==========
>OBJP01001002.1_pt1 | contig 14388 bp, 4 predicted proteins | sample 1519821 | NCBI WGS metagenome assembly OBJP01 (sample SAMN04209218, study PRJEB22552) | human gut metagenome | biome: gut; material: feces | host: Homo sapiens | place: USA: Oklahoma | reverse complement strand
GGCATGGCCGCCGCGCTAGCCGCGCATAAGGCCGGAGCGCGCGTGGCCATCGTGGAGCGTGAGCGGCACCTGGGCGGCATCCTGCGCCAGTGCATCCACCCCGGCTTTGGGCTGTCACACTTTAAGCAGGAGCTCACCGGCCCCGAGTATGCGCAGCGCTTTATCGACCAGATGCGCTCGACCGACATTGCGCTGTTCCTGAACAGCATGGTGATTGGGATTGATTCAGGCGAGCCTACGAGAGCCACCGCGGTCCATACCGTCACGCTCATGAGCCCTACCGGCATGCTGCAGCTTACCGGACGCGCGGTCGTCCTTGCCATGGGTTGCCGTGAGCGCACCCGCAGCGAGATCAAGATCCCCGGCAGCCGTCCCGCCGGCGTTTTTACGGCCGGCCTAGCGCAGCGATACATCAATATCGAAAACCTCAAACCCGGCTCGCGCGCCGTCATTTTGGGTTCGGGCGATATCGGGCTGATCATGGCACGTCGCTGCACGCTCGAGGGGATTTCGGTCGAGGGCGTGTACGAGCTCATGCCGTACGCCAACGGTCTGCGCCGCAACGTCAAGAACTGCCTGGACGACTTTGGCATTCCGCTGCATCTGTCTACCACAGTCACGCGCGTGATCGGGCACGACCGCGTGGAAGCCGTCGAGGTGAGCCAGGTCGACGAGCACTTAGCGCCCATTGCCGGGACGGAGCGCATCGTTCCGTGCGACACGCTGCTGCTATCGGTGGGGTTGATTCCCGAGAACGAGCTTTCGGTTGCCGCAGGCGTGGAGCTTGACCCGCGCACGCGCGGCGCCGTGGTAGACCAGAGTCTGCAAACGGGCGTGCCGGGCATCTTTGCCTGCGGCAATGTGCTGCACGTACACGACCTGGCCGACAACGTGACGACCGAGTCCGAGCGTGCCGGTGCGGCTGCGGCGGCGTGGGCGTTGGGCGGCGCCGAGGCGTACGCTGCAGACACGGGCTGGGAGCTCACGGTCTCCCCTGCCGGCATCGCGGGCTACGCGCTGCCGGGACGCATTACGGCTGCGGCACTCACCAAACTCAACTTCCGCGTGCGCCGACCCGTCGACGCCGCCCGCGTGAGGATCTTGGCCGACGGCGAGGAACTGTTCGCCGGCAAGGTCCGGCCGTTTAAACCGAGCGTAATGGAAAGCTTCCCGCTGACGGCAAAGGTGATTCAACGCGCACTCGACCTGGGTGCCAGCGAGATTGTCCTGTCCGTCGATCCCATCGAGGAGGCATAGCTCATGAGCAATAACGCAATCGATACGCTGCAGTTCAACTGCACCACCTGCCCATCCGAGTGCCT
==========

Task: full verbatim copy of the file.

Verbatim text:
>OBJP01001002.1_pt1 | contig 14388 bp, 4 predicted proteins | sample 1519821 | NCBI WGS metagenome assembly OBJP01 (sample SAMN04209218, study PRJEB22552) | human gut metagenome | biome: gut; material: feces | host: Homo sapiens | place: USA: Oklahoma | reverse complement strand
GGCATGGCCGCCGCGCTAGCCGCGCATAAGGCCGGAGCGCGCGTGGCCATCGTGGAGCGTGAGCGGCACCTGGGCGGCATCCTGCGCCAGTGCATCCACCCCGGCTTTGGGCTGTCACACTTTAAGCAGGAGCTCACCGGCCCCGAGTATGCGCAGCGCTTTATCGACCAGATGCGCTCGACCGACATTGCGCTGTTCCTGAACAGCATGGTGATTGGGATTGATTCAGGCGAGCCTACGAGAGCCACCGCGGTCCATACCGTCACGCTCATGAGCCCTACCGGCATGCTGCAGCTTACCGGACGCGCGGTCGTCCTTGCCATGGGTTGCCGTGAGCGCACCCGCAGCGAGATCAAGATCCCCGGCAGCCGTCCCGCCGGCGTTTTTACGGCCGGCCTAGCGCAGCGATACATCAATATCGAAAACCTCAAACCCGGCTCGCGCGCCGTCATTTTGGGTTCGGGCGATATCGGGCTGATCATGGCACGTCGCTGCACGCTCGAGGGGATTTCGGTCGAGGGCGTGTACGAGCTCATGCCGTACGCCAACGGTCTGCGCCGCAACGTCAAGAACTGCCTGGACGACTTTGGCATTCCGCTGCATCTGTCTACCACAGTCACGCGCGTGATCGGGCACGACCGCGTGGAAGCCGTCGAGGTGAGCCAGGTCGACGAGCACTTAGCGCCCATTGCCGGGACGGAGCGCATCGTTCCGTGCGACACGCTGCTGCTATCGGTGGGGTTGATTCCCGAGAACGAGCTTTCGGTTGCCGCAGGCGTGGAGCTTGACCCGCGCACGCGCGGCGCCGTGGTAGACCAGAGTCTGCAAACGGGCGTGCCGGGCATCTTTGCCTGCGGCAATGTGCTGCACGTACACGACCTGGCCGACAACGTGACGACCGAGTCCGAGCGTGCCGGTGCGGCTGCGGCGGCGTGGGCGTTGGGCGGCGCCGAGGCGTACGCTGCAGACACGGGCTGGGAGCTCACGGTCTCCCCTGCCGGCATCGCGGGCTACGCGCTGCCGGGACGCATTACGGCTGCGGCACTCACCAAACTCAACTTCCGCGTGCGCCGACCCGTCGACGCCGCCCGCGTGAGGATCTTGGCCGACGGCGAGGAACTGTTCGCCGGCAAGGTCCGGCCGTTTAAACCGAGCGTAATGGAAAGCTTCCCGCTGACGGCAAAGGTGATTCAACGCGCACTCGACCTGGGTGCCAGCGAGATTGTCCTGTCCGTCGATCCCATCGAGGAGGCATAGCTCATGAGCAATAACGCAATCGATACGCTGCAGTTCAACTGCACCACCTGCCCATCCGAGTGCCT